“It’s a game changer,” Schillinger said. “Suddenly the kids are glued, suddenly they care.”
To date The Bigger Picture has reached more than 5,000 high school students, educated 50 youth poet mentors and produced 23 video PSAs.
The campaign is preparing to spread statewide by building groups of peer educators and poet mentors to go into schools and community organizations to engage young people in the campaign to combat the rise of type 2 diabetes.
There are many ways youth can have an impact, said Sarah Fine, the campaign’s director. They can go shopping with their families, read labels, and boycott companies that market unhealthy food. They can support policies in schools to reduce sugar and soda and sign petitions for working drinking fountains and clean and safe parks.
The stakes are high. In the 1990s Schillinger remembers half of his hospital beds filled with AIDS patients. Now more than half have diabetes, he said. And minority children have much higher rates of type 2 diabetes than non-Hispanic white children.
“It’s a complete change of epidemics,” he said. “We were able to get a handle on AIDS in the last 25 years but now there’s this new epidemic in its wake and it’s so different in terms of how we’re responding.”
Discussions of type 2 diabetes have traditionally centered around shaming and blaming young people and telling them it’s their fault, Fine said.
“How many young people do you know who like to be told what to do? You’ll take a much stronger stand against a company that is trying to play you,” she said.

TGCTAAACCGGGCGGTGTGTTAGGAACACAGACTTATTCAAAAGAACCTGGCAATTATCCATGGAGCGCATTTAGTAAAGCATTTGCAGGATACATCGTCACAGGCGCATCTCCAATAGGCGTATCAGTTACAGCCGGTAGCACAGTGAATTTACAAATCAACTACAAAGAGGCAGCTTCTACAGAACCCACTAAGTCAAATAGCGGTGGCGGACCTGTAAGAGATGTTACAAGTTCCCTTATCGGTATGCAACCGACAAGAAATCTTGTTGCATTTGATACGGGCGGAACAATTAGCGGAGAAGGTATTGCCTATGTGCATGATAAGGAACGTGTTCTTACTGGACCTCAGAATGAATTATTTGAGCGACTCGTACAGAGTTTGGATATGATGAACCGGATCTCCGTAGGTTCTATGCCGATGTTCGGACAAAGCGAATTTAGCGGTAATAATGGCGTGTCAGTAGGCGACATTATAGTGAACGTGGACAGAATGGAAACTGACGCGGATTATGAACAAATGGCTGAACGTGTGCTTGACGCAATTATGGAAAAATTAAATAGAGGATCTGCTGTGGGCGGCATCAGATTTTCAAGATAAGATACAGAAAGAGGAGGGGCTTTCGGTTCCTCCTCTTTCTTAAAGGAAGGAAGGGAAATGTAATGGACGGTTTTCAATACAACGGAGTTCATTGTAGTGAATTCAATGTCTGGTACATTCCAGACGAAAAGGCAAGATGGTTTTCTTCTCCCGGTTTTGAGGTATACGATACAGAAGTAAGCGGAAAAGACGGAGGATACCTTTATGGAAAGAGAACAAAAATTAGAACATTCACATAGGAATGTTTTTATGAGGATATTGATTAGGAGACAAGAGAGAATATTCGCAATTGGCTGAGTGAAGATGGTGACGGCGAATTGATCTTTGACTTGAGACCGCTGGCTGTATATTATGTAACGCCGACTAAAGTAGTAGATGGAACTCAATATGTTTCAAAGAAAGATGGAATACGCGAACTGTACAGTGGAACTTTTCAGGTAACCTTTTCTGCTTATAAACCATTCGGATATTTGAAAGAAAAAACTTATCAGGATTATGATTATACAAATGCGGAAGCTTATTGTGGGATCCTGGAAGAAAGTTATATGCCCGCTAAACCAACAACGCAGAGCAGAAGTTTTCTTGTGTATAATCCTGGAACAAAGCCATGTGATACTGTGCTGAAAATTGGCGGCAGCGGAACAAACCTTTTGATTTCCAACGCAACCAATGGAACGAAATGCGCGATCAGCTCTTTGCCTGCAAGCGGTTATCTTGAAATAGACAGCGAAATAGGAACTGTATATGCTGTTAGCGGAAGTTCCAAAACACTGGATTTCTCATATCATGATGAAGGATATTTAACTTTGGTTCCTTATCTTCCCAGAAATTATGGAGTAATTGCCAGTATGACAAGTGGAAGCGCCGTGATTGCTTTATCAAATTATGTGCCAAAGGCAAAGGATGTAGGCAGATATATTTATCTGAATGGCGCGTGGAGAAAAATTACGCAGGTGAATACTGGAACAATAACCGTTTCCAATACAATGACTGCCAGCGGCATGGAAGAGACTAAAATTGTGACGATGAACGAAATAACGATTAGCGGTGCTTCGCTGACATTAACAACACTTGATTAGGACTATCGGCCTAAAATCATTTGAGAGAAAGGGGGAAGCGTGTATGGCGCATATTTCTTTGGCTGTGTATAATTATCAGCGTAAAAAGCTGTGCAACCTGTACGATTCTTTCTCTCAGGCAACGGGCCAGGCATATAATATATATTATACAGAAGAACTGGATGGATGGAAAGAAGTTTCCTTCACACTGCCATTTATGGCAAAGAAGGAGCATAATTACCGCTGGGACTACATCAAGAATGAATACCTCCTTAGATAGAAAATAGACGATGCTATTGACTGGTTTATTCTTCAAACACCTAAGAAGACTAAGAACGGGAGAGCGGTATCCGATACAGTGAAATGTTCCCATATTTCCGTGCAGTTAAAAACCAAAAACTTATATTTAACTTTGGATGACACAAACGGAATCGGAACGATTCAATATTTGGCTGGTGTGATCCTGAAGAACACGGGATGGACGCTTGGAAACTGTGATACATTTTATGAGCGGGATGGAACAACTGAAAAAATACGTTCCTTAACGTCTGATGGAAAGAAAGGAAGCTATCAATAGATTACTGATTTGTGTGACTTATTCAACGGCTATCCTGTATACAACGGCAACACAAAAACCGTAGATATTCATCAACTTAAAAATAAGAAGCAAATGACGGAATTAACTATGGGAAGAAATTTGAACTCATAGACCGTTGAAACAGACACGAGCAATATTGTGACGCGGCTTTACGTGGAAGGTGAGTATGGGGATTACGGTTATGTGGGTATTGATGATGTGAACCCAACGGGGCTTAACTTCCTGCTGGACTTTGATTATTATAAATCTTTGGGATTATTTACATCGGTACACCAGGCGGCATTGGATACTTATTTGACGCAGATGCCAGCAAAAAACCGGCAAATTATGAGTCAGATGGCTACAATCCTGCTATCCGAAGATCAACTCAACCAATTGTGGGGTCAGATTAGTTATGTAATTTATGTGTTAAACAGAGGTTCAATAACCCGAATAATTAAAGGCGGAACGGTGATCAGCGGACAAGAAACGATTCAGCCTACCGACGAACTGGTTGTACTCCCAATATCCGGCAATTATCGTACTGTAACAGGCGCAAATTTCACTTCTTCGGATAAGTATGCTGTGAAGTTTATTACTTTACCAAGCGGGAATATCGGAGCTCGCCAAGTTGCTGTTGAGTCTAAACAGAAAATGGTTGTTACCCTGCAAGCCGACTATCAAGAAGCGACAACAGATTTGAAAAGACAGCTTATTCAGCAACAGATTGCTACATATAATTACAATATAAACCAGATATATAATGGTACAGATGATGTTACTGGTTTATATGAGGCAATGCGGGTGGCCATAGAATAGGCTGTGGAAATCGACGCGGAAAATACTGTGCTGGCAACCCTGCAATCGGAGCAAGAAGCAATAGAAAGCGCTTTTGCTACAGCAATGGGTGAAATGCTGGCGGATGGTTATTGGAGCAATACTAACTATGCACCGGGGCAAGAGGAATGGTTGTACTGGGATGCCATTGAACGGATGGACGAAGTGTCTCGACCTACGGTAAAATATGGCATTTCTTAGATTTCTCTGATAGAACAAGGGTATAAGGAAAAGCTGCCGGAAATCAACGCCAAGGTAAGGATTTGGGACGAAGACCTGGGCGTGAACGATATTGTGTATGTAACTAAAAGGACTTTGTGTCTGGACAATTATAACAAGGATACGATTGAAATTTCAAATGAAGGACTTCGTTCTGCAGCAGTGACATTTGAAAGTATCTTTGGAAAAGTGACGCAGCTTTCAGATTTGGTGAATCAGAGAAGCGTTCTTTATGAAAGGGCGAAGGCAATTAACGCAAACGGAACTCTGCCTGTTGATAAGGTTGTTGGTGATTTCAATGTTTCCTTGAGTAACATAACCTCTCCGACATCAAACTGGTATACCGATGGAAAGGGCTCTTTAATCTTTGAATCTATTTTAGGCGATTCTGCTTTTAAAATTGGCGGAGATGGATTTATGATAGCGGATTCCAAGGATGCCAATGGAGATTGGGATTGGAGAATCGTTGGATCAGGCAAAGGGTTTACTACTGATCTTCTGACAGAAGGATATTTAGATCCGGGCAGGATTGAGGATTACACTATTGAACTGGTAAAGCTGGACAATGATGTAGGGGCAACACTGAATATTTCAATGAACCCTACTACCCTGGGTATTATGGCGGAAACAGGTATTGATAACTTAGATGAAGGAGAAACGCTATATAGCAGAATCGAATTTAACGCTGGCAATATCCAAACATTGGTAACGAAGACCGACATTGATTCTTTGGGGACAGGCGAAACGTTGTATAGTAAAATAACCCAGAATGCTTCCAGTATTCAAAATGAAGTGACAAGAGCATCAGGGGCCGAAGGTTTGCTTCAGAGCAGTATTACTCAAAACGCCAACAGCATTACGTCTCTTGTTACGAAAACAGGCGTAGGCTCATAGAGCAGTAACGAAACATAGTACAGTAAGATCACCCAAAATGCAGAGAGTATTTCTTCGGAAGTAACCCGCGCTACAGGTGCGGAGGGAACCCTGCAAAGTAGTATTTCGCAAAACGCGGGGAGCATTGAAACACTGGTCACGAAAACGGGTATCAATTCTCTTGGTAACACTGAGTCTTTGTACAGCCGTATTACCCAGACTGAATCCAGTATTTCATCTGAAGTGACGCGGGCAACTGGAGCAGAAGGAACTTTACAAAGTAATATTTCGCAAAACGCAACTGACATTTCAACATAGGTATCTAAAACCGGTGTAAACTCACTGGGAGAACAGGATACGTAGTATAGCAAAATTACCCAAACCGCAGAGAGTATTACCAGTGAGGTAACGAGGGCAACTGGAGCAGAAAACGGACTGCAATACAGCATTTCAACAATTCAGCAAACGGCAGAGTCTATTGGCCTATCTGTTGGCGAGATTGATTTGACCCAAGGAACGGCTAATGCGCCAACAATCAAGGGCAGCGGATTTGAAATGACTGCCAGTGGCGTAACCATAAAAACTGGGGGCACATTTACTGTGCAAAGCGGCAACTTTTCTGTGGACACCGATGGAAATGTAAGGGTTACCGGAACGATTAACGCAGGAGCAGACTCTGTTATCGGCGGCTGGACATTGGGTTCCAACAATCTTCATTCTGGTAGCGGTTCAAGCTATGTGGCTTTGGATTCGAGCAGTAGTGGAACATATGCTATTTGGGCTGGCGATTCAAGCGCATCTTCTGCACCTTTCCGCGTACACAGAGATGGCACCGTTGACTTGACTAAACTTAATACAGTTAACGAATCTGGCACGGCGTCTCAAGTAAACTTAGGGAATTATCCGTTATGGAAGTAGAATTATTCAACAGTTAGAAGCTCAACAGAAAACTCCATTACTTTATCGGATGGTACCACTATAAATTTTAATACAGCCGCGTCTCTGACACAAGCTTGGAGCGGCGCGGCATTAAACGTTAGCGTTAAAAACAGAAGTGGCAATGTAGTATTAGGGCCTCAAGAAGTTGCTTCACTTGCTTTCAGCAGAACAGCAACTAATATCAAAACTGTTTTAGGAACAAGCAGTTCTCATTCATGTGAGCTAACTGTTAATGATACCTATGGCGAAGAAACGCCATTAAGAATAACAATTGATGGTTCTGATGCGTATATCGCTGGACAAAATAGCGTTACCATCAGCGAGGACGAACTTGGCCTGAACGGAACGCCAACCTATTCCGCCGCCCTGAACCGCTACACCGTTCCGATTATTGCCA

Ivori Holson, a poet mentor, grew up in Richmond, parts of which the USDA in 2011 classified as a food desert, an urban city where many residents don’t have ready access to fresh, affordable, healthy food. She remembers only one grocery store and many liquor stores in Richmond growing up.
Holson wrote “Thin Line,” based loosely on people in her own life. A young woman with type 2 diabetes is getting her feet amputated. She and her seven-year old daughter, who also has the disease, are addicted to soda.
“Her mind won’t let her wander from this moment, this second, this flicker of lights this hushed whisper, the last moment she’ll have with her feet,” wrote Holson.
The effort is attracting national attention. The Bigger Picture gave a presentation to the National Academy of Sciences, the National Soda Summit and the James Beard Foundation and is pulling in numerous awards.
Now The Bigger Picture is a key partner with The Open Truth campaign to increase awareness about the health risks that sugary drinks cause and the tactics corporations use to target communities of color. Open Truth is a collaboration among several Bay Area health departments, the American Heart Association and academic and community groups.
But TBP doesn’t have a hefty revenue source like that of the anti-tobacco campaign, funded heavily by court settlements and cigarette taxes.
“Coke is not yet paying for an anti-Coke campaigns,” Kass said.